Basketball Offensive Scheme Break Down and A Quick Look at the Pitt Offense

In the last game thread, after the Seminoles played their best game of the season, there were number of questions regarding offensive sets. In this post, I will break down two commonly used offenses, or at least ones that you may have heard of: motion offense and the dribble drive motion offense.

At the end, I will comment a little on Pitt's offense, which has been dominating early this season. I'll also try to piece together or describe what kind of offense FSU is running.

This is a long one...so I have tried to break it up into clear sections in case you would like to return...Hope you enjoy it!

Motion Offense:

The motion offense is one of the most commonly used offensive sets in basketball, and is one commonly taught to high school teams. It isn't necessarily based on "set" offensive plays, but based on rules/principles. There are variations to the motion offense that have a "set play" component to them, but I'll focus on the core of the motion offense. The idea of the motion offense is attributed to Henry Iba at Oklahoma State. Bob Knight took what Iba developed and morphed it into his own form, using more screens than Iba had previously. As you can imagine, the motion offense has developed more variations than you can imagine.

The major principle of the motion offense is that movement with a purpose and patience will result in baskets. This is dependent on spacing, ball movement (espescially by passing), player movement and getting the ball inside to the post. These principles are intended to ensure someone is always open to shoot or pass. The nice thing about it is that you can run this offense against any kind of defense, your motion/screening is dependent on the reaction of the defense. Variations can be added into it to improve efficiency of the offense. You can also change the offense based on the strengths of your players. If all players have similar skill sets you can rotate freely through the offense. If you have a great inside player you can rotate to get the ball inside. The purpose of any offense is to get the ball into the hand of your best scorer with the opportunity to score. Doing so will eventually open up other players on the team. 

3-out, 2-in motion offense set

This is the typical set that starts the motion offense, also known as a 3-Out, 2-In set. This can be changed to have a 4-Out, 1-In or even a 1-3-1 set up. Ideally the 1 should bring the ball up the court.

Now for the more specific rules:

1. Spacing: Players should be at least 12-15 feet away from each other. this spreads the floor and opens up passing lanes. This helps to prevent double teams and can limit some defensive schemes.

2. Players should look to shoot, pass or dribble. Duh! But it's different in this scheme. Patience is a must and players must wait until they have the three options available in order to execute the offense. Obviously, that is not an ultimatum. Typically players hold the ball for a 2 count before passing, shooting or driving. This allows screens to develop and cutters to move. If a trap is coming...pass the ball immediately. And this is the point of having triple threat players: ones that can shoot, pass and dribble. Dribbling should be used to attack the basket, open passing lanes and to get out of trouble. The ball should not be immediately put on the floor in this offense.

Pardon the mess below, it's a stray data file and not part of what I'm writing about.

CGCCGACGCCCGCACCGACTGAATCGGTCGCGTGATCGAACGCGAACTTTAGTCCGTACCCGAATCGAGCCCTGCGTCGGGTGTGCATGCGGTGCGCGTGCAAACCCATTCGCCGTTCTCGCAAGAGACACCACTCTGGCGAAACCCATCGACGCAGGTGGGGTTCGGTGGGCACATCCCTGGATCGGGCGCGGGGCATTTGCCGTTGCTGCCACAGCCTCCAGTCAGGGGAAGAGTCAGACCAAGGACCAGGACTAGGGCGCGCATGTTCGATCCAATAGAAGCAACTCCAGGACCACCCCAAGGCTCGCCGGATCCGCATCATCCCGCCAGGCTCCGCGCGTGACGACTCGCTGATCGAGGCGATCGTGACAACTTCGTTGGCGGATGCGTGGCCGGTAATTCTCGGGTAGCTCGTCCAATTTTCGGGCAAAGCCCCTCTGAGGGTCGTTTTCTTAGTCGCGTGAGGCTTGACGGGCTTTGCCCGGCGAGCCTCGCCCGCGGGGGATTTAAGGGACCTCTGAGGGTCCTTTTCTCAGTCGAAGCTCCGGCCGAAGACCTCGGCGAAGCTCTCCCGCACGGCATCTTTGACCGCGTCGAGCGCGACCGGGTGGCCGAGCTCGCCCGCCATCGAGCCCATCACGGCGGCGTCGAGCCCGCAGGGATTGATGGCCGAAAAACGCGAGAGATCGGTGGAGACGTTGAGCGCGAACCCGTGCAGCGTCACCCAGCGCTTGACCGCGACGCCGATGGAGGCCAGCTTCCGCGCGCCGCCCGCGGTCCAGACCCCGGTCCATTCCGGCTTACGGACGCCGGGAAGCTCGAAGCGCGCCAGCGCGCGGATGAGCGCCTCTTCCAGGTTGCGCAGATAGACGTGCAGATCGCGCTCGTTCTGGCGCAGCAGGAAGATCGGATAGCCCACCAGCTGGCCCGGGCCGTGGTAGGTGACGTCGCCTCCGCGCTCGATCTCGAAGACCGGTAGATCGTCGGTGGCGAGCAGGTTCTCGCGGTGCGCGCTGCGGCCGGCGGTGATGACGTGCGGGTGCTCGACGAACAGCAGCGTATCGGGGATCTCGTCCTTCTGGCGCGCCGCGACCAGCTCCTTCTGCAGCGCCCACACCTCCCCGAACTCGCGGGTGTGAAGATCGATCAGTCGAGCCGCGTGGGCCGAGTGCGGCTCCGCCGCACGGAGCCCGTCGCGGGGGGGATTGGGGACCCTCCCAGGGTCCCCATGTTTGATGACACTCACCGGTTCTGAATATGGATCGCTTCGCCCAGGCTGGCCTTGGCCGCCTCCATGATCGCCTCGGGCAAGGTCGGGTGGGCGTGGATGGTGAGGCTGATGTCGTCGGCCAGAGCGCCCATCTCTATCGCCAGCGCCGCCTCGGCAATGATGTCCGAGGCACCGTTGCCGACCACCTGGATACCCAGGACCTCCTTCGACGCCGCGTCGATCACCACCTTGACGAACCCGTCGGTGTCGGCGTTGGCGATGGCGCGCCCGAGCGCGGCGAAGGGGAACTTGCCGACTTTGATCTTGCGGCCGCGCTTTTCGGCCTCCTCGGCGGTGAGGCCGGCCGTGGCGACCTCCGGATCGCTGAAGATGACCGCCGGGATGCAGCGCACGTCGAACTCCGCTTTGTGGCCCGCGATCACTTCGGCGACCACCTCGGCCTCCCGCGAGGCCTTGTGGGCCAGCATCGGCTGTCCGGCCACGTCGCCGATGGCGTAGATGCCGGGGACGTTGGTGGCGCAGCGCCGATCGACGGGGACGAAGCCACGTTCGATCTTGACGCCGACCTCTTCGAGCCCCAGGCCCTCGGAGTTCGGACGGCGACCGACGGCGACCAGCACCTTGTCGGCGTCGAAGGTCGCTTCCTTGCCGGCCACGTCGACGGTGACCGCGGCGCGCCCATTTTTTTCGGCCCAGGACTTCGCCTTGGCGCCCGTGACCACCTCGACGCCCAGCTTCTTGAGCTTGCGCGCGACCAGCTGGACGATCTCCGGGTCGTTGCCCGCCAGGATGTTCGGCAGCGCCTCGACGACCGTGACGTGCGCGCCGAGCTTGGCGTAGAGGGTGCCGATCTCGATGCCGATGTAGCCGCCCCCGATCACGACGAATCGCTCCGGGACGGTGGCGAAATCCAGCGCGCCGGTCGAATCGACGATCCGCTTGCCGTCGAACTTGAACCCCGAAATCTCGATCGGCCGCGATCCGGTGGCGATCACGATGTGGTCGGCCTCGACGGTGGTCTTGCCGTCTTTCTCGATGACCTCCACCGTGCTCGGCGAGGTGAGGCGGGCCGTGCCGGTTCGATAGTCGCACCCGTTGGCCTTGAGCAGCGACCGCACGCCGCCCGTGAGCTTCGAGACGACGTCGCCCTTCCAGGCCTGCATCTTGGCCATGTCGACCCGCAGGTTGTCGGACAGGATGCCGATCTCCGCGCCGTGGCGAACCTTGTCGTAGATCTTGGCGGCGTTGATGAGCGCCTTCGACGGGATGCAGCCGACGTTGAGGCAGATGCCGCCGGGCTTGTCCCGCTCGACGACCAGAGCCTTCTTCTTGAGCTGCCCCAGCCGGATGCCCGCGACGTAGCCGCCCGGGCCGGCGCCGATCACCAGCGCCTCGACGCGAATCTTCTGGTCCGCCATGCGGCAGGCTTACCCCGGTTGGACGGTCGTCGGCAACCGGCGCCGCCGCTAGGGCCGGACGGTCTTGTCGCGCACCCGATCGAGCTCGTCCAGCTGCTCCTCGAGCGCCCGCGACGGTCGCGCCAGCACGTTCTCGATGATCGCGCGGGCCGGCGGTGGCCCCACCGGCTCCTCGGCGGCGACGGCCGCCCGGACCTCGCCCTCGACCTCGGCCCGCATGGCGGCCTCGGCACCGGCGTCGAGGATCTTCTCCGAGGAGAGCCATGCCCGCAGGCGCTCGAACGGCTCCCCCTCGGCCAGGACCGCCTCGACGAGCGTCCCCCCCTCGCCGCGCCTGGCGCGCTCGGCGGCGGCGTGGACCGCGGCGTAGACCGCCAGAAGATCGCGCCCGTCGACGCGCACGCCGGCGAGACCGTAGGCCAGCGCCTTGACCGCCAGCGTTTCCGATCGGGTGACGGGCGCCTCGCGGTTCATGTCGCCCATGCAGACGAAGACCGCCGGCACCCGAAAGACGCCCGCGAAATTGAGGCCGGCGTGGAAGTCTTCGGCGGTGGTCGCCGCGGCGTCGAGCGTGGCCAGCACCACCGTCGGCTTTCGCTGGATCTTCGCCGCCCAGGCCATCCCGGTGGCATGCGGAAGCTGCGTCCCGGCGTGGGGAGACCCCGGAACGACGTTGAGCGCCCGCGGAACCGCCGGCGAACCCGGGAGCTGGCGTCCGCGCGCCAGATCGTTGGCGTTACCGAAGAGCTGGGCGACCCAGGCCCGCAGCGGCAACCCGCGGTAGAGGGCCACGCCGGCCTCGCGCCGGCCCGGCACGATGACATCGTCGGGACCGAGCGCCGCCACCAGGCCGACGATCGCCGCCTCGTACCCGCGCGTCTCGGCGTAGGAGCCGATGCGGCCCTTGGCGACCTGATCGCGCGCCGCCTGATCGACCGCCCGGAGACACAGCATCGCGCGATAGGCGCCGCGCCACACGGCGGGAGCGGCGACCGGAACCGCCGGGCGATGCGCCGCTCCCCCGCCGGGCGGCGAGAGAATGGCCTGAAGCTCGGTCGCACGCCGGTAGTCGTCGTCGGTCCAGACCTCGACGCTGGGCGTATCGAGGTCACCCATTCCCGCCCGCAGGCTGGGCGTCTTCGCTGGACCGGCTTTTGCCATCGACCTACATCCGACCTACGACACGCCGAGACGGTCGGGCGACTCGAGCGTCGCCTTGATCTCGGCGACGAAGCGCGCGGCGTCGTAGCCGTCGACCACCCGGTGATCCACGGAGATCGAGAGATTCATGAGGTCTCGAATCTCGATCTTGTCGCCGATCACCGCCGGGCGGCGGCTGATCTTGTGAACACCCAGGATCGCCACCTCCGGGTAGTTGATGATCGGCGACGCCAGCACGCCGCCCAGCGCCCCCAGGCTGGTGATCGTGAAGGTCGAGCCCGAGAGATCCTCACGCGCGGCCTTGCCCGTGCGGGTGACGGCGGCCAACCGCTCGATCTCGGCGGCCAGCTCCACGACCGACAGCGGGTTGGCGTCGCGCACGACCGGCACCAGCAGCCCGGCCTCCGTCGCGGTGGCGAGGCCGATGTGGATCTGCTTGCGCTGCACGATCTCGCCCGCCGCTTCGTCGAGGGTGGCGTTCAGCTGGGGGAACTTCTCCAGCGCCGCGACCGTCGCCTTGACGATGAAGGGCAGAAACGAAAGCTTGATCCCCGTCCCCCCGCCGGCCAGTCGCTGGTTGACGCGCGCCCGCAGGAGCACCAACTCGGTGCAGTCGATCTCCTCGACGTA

3. Players must move with out the ball. 5 guys with concrete in their shoes and a limited understanding of the offense is a set up for poor outcomes. Offensive movement without the ball is lethal to defenses. It increases their work, confusion and limits their ability to trap. It forces them to focus for extended periods during a possession. After making a pass, a player should cut to the hoop, screen away, pick and roll, v-cut and replace his position on the court. The cuts made should depend on how the defense is playing. If they are over-playing (up close, cutting of the passing lane) a back cut to the hoop works well. If they sag, a v-cut will get you open. A sagging defensive player also allows for an open shot.

3-out, 2-in motion offense, cutting

The key to this offense is a point guard that can protect the ball and pass. It also requires agile low post players that can screen and roll off each other to get open. Perimeter players must be able to shoot and dribble. Chris Singleton is an ideal player to have in this scheme. Sean Kearney, Head Coach at Notre Dame says that he loves the motion offense in that it is difficult to scout and defend. He stresses to his players to get the ball inside to the big men and to be patient while they, the two big men, work together to get open for in the inlet pass. Here is a great article that he wrote about the offense.

Here is a nice animation of the motion offense. Look at the movement of the players with out the ball and the spacing. Rarely do you see two players side by side with the ball. Now this seems to be very coordinated and it can be, but a lot of motion offense is simply based on players dictating the game, not coaches coordinating every play. This is why many coaches are reluctant to use it, particularly with inexperienced teams with limited playing time together. Sound familiar? Yes...the Seminoles. I think this is the type of offense that Hamilton hopes to run, but we're not getting the movement needed to be effective. Plus, we have had difficulty getting the ball into Alabi on a regular basis, except for the last game.

Here is a youth basketball video demonstrating some of the principles of the spread offense. Now this shows a 4-Out, 1-In offense, slightly different from what is shown above.This is how it typically sets up out of the transition:

4-out 1-in motion offense High set4-out 1-in motion offense Low set

This is better for teams with limited post players and is typically seen with shorter lineups. This is likely the base that Northwestern used against us. The spread the floor, lulled us to sleep with multiple passes and then had easy cuts to the basket.

To summarize: The motion offense is a fluid scheme based on spacing that requires continuous movement without the ball and requires an understanding of defensive positioning. It can be tedious to watch. It can be tedious to defend. This is not a run and gun style offense. This is the pass, pass, pass, dribble a little, pass...oh wait where did he come from type of offense. It can be very effective and it is practical because it can be run out of many different looks against any defense. However, if your team doesn't move nor do they have the complement of basic skills, it will not work and coaches will get frustrated as their team makes mistake after mistake.

Make sense? If not let me know what isn't clear and I'll try my best to explain. It's hard to show/diagram because there is a ton of fluidity. Teams will run set screens and the like from this offense to creat certain match ups. But for the most part, its moving and anticipation and a solid basketball IQ is a must.

Continue reading for a breakdown of the "Dribble Drive Motion" offense (DDM), and a unique breakdown of Pitt and FSU offenses.

Now...onto the currently popular Dribble Drive Motion Offense.

Dribble Drive Motion: